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Archive for September 2003

September 27, 2003

 

Males Rule in Costa Rican Wasp Species

In most species of social insects, such as wasps, bees, and ants, the females rule. The females are the workers.

September 27, 2003

 

Flying Snakes

Given the hundreds of thousands of different animals inhabiting our planet, the list of those that can fly is quite small. “Fly Snakes” on today’s Moment of Science.

September 27, 2003

 

Titanium

With 22 as its atomic number and ‘T-i” as its atomic symbol, titanium is the fourth most abundant metal on earth.

September 27, 2003

 

Evolutionary Psychics

After all, for the basic body plan to change, not only do you need a random genetic mutation that results in a sixth finger, but that mutation must also provide an evolutionary advantage when it comes to reproduction.

September 27, 2003

 

The Truth About Bugs

However, mosquitoes, contrary to poplar belief, are not bugs. Another factor that comes into play is the fact that baby true bugs look like small wingless versions of adult true bugs.

September 27, 2003

 

Bonnie Over the Ocean?

The song says that Bonnie lies over the ocean, but it also says that she lies over the sea. Based on these lyrics, where is Bonnie? In the song, the words “ocean” and “sea” are used interchangeably to mean any large body of salty water.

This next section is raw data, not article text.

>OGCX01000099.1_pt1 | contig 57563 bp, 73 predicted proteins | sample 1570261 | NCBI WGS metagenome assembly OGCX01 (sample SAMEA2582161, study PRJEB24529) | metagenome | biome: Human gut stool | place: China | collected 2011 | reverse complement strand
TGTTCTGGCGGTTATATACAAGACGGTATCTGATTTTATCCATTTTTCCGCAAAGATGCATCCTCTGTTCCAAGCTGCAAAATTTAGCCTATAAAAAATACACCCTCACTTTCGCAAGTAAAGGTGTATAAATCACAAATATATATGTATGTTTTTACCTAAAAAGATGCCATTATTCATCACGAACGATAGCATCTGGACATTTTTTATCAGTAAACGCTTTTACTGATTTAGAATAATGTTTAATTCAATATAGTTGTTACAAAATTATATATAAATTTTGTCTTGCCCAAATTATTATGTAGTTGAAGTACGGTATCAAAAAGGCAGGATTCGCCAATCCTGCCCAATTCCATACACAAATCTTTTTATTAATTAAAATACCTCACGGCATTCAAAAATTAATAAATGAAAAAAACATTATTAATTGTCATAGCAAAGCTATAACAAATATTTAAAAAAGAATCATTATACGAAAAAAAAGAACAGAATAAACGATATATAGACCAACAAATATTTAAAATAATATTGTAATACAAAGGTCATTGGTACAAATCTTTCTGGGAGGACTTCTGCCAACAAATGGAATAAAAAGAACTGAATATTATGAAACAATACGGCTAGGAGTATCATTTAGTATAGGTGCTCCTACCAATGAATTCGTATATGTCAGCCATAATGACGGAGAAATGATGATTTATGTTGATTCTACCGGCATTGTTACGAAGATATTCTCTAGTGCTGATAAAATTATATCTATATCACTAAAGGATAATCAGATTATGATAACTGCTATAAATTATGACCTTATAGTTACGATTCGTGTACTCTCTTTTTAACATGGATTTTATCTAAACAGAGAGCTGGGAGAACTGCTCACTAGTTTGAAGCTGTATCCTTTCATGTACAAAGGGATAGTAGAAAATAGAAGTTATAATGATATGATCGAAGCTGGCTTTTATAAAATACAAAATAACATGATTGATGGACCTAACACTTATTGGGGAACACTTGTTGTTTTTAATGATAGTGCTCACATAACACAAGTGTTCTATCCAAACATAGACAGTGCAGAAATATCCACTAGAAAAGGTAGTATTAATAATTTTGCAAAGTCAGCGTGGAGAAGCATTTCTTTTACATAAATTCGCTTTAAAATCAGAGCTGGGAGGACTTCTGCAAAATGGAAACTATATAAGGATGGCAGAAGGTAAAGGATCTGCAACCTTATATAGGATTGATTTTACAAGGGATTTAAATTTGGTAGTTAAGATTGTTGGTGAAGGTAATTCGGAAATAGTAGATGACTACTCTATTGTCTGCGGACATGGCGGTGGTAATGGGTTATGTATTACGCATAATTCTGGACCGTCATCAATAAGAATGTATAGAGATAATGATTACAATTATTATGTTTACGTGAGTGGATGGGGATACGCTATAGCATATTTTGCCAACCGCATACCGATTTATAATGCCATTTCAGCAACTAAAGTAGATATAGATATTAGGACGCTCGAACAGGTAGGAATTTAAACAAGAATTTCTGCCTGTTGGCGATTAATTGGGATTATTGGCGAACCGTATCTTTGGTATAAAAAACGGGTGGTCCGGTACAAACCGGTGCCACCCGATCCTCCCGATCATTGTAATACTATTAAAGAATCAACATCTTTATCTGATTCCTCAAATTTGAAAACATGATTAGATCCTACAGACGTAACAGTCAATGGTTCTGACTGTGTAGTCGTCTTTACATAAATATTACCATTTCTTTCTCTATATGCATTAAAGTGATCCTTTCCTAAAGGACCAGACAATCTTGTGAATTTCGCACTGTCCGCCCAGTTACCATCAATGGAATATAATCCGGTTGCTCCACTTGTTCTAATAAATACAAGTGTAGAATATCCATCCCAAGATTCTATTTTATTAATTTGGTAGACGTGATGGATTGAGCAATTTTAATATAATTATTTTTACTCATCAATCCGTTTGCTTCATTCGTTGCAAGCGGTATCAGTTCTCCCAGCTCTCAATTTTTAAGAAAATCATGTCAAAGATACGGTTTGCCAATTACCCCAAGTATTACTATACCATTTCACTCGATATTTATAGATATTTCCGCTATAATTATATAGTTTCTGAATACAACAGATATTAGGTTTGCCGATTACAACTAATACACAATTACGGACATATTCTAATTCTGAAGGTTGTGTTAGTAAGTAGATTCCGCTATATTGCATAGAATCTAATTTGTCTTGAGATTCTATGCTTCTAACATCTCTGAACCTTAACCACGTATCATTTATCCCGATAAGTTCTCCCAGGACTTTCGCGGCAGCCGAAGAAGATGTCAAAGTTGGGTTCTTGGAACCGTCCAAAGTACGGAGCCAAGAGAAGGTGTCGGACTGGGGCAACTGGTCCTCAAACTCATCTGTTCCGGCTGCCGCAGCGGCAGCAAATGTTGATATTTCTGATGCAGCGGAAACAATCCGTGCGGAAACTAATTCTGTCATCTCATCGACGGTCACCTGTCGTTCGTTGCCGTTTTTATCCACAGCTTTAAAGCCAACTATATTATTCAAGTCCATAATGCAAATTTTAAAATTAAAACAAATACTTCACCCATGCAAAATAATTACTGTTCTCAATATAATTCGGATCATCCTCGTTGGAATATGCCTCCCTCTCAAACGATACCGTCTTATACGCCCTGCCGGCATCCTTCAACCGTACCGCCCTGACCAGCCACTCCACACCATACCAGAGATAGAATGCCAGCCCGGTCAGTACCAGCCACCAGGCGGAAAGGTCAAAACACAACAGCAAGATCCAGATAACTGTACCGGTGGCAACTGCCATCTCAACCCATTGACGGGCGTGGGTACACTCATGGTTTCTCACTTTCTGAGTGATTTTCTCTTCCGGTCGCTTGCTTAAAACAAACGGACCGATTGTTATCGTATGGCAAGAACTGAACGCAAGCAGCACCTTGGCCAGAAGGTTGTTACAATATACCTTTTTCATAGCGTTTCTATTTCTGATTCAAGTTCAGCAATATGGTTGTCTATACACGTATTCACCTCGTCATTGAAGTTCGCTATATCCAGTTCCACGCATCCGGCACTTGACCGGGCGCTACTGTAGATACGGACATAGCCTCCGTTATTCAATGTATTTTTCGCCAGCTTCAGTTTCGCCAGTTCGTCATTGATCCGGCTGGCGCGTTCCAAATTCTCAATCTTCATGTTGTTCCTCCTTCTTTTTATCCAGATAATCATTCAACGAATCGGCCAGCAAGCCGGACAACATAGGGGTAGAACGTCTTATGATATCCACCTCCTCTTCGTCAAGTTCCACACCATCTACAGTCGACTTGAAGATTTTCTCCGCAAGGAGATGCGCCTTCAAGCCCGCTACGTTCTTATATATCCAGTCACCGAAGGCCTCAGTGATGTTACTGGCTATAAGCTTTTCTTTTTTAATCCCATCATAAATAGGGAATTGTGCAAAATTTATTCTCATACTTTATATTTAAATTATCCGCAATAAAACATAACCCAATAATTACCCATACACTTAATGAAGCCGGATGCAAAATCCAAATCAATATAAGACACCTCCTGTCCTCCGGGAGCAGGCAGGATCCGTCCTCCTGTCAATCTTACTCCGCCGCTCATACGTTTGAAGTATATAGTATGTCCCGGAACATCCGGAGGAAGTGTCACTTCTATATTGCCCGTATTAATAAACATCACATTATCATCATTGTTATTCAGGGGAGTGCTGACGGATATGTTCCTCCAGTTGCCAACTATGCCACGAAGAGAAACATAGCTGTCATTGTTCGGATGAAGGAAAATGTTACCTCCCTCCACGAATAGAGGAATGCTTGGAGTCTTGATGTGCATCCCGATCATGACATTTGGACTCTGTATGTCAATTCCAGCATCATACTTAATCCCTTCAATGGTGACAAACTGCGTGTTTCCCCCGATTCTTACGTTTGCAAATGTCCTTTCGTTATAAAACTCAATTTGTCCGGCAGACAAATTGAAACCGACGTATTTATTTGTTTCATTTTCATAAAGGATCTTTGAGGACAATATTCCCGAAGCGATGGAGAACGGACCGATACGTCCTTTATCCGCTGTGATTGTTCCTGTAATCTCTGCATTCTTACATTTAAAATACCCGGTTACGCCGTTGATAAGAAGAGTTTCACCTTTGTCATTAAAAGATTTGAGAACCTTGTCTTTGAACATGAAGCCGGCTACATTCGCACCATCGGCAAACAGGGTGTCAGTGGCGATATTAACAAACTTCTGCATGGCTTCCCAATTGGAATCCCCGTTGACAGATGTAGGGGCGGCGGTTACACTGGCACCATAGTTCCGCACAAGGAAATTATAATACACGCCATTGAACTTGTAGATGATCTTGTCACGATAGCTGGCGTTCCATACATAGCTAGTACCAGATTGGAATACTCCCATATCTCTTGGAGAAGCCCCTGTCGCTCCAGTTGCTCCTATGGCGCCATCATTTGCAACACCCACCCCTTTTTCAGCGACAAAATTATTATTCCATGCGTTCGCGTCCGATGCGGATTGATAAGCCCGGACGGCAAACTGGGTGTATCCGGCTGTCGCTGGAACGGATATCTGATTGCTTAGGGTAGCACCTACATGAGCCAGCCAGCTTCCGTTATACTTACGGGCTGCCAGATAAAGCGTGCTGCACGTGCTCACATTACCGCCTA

September 27, 2003

 

The Sexiest Frog in Borneo

To us, it’s a relaxing sound. To female frogs, it’s downright sexy. The louder the chirp, the more interesting the male. So what’s a Romeo frog to do if his voice isn’t quite up to volume?

September 27, 2003

 

Salty Seas

Kimberly Sessions, of Atlanta, Georgia wrote to A Moment of Science with the following question: “I know why the ocean is still salty: evaporated water leaves the salt behind. But how did it get salty in the first place?”

September 27, 2003

 

Dust Mites

If you're allergic to dust, chances are what's making you sick is dust mite fecal matter. Find out about dust mites on this Moment of Science.

September 27, 2003

 

Driving Around with Dogs

Compared to the measly five million aroma receptors embedded in human nasal tissue, which is about the size of postage stamp, some dogs have over 200 million receptors that are embedded in a sheet of tissue that, unfolded, would be big enough to cover one-third of the dog’s surface area.

September 27, 2003

 

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All Walks of Life

Is it true that larger birds walk and smaller bird hop?

September 27, 2003

 

Infants Get Cues From Adult Eyes

Read on to learn about the possibility that infants are interested in the same things as their parents.

September 27, 2003

 

Dogs Can Be Gross

Since dogs descended from wolves, researchers who have studied wolves think that they roll in strong-smelling stuff to mask their scent.

September 27, 2003

 

Earwax

By trapping all sorts of dirt and debris, the waxy stuff your ear produces helps keep the ear clean. Q-tips are commonly used to clean the wax from your ear when it gets to be too abundant.

September 27, 2003

 

Baboons and Abstract Thought

It may come as a surprise if I told you that scientists have recently made discoveries that suggest baboons are capable of abstract thought. You probably thought that only apes, the actual evolutionary predecessors of humans, could think abstractly.